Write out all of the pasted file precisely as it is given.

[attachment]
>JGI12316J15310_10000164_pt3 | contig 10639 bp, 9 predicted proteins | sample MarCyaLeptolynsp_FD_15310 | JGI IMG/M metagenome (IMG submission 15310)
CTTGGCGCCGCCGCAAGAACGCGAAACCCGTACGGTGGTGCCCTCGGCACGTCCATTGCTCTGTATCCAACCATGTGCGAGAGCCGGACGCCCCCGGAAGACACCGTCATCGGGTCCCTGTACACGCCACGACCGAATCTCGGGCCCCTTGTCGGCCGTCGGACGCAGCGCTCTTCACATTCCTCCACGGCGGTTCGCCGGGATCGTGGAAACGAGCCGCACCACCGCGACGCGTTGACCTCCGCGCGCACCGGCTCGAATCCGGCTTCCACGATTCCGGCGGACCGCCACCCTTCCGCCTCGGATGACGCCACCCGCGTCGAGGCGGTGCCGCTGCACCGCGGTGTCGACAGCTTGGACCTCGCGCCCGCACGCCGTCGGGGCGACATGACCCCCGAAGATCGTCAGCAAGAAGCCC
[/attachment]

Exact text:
>JGI12316J15310_10000164_pt3 | contig 10639 bp, 9 predicted proteins | sample MarCyaLeptolynsp_FD_15310 | JGI IMG/M metagenome (IMG submission 15310)
CTTGGCGCCGCCGCAAGAACGCGAAACCCGTACGGTGGTGCCCTCGGCACGTCCATTGCTCTGTATCCAACCATGTGCGAGAGCCGGACGCCCCCGGAAGACACCGTCATCGGGTCCCTGTACACGCCACGACCGAATCTCGGGCCCCTTGTCGGCCGTCGGACGCAGCGCTCTTCACATTCCTCCACGGCGGTTCGCCGGGATCGTGGAAACGAGCCGCACCACCGCGACGCGTTGACCTCCGCGCGCACCGGCTCGAATCCGGCTTCCACGATTCCGGCGGACCGCCACCCTTCCGCCTCGGATGACGCCACCCGCGTCGAGGCGGTGCCGCTGCACCGCGGTGTCGACAGCTTGGACCTCGCGCCCGCACGCCGTCGGGGCGACATGACCCCCGAAGATCGTCAGCAAGAAGCCC